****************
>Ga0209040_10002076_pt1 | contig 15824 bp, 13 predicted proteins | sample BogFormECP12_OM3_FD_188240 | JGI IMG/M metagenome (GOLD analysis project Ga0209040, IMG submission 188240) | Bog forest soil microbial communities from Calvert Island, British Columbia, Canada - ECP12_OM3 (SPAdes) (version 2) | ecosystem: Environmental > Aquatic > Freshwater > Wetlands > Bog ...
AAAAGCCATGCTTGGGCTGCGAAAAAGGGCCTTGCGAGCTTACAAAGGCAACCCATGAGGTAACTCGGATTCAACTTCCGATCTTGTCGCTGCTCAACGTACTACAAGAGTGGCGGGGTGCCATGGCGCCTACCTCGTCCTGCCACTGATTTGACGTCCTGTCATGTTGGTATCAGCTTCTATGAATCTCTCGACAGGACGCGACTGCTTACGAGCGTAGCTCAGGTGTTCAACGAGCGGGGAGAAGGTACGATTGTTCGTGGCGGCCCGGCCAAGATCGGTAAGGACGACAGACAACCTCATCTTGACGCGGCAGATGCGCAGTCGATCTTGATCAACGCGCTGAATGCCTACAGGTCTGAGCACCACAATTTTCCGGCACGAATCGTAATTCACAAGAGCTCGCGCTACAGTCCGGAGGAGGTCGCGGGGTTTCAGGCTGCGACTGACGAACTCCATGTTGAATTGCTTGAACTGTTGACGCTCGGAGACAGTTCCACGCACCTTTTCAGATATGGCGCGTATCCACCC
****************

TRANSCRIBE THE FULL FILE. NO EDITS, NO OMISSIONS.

>Ga0209040_10002076_pt1 | contig 15824 bp, 13 predicted proteins | sample BogFormECP12_OM3_FD_188240 | JGI IMG/M metagenome (GOLD analysis project Ga0209040, IMG submission 188240) | Bog forest soil microbial communities from Calvert Island, British Columbia, Canada - ECP12_OM3 (SPAdes) (version 2) | ecosystem: Environmental > Aquatic > Freshwater > Wetlands > Bog ...
AAAAGCCATGCTTGGGCTGCGAAAAAGGGCCTTGCGAGCTTACAAAGGCAACCCATGAGGTAACTCGGATTCAACTTCCGATCTTGTCGCTGCTCAACGTACTACAAGAGTGGCGGGGTGCCATGGCGCCTACCTCGTCCTGCCACTGATTTGACGTCCTGTCATGTTGGTATCAGCTTCTATGAATCTCTCGACAGGACGCGACTGCTTACGAGCGTAGCTCAGGTGTTCAACGAGCGGGGAGAAGGTACGATTGTTCGTGGCGGCCCGGCCAAGATCGGTAAGGACGACAGACAACCTCATCTTGACGCGGCAGATGCGCAGTCGATCTTGATCAACGCGCTGAATGCCTACAGGTCTGAGCACCACAATTTTCCGGCACGAATCGTAATTCACAAGAGCTCGCGCTACAGTCCGGAGGAGGTCGCGGGGTTTCAGGCTGCGACTGACGAACTCCATGTTGAATTGCTTGAACTGTTGACGCTCGGAGACAGTTCCACGCACCTTTTCAGATATGGCGCGTATCCACCC